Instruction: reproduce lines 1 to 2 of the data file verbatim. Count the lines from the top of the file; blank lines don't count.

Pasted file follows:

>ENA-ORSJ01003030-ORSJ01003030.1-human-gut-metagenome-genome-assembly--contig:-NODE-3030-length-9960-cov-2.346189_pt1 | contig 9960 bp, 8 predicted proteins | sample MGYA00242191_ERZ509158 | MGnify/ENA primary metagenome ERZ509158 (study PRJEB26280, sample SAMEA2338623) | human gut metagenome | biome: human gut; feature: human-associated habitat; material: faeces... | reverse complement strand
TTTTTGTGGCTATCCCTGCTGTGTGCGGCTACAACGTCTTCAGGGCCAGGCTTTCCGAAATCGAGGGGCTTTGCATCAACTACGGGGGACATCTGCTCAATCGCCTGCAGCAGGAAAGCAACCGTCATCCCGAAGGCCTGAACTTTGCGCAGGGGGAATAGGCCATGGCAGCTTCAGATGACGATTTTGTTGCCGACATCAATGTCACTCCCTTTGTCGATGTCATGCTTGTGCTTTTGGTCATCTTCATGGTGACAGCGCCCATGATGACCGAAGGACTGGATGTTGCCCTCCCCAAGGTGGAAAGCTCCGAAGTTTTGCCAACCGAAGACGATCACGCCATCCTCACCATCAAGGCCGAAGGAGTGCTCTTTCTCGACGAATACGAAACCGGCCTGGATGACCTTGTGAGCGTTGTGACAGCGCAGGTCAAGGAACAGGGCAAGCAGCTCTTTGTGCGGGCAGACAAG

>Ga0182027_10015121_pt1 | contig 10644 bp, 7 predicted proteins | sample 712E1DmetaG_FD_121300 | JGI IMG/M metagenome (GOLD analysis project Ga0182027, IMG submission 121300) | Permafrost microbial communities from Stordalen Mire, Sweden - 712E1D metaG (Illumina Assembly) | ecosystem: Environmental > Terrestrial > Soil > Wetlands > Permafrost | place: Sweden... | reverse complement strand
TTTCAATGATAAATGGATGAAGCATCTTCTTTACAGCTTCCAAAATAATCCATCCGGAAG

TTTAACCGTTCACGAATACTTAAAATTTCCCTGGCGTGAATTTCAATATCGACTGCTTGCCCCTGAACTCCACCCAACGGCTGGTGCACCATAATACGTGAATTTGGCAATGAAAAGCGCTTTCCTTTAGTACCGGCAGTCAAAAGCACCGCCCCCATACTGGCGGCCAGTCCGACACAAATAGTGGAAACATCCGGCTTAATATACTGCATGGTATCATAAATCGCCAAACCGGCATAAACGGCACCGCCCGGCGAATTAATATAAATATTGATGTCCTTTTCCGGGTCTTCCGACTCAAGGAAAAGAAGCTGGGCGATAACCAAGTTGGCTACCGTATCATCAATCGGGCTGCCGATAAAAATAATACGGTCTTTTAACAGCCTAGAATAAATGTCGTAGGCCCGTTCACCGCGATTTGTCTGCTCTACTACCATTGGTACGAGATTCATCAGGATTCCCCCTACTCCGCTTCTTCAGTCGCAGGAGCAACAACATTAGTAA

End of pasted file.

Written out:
>ENA-ORSJ01003030-ORSJ01003030.1-human-gut-metagenome-genome-assembly--contig:-NODE-3030-length-9960-cov-2.346189_pt1 | contig 9960 bp, 8 predicted proteins | sample MGYA00242191_ERZ509158 | MGnify/ENA primary metagenome ERZ509158 (study PRJEB26280, sample SAMEA2338623) | human gut metagenome | biome: human gut; feature: human-associated habitat; material: faeces... | reverse complement strand
TTTTTGTGGCTATCCCTGCTGTGTGCGGCTACAACGTCTTCAGGGCCAGGCTTTCCGAAATCGAGGGGCTTTGCATCAACTACGGGGGACATCTGCTCAATCGCCTGCAGCAGGAAAGCAACCGTCATCCCGAAGGCCTGAACTTTGCGCAGGGGGAATAGGCCATGGCAGCTTCAGATGACGATTTTGTTGCCGACATCAATGTCACTCCCTTTGTCGATGTCATGCTTGTGCTTTTGGTCATCTTCATGGTGACAGCGCCCATGATGACCGAAGGACTGGATGTTGCCCTCCCCAAGGTGGAAAGCTCCGAAGTTTTGCCAACCGAAGACGATCACGCCATCCTCACCATCAAGGCCGAAGGAGTGCTCTTTCTCGACGAATACGAAACCGGCCTGGATGACCTTGTGAGCGTTGTGACAGCGCAGGTCAAGGAACAGGGCAAGCAGCTCTTTGTGCGGGCAGACAAG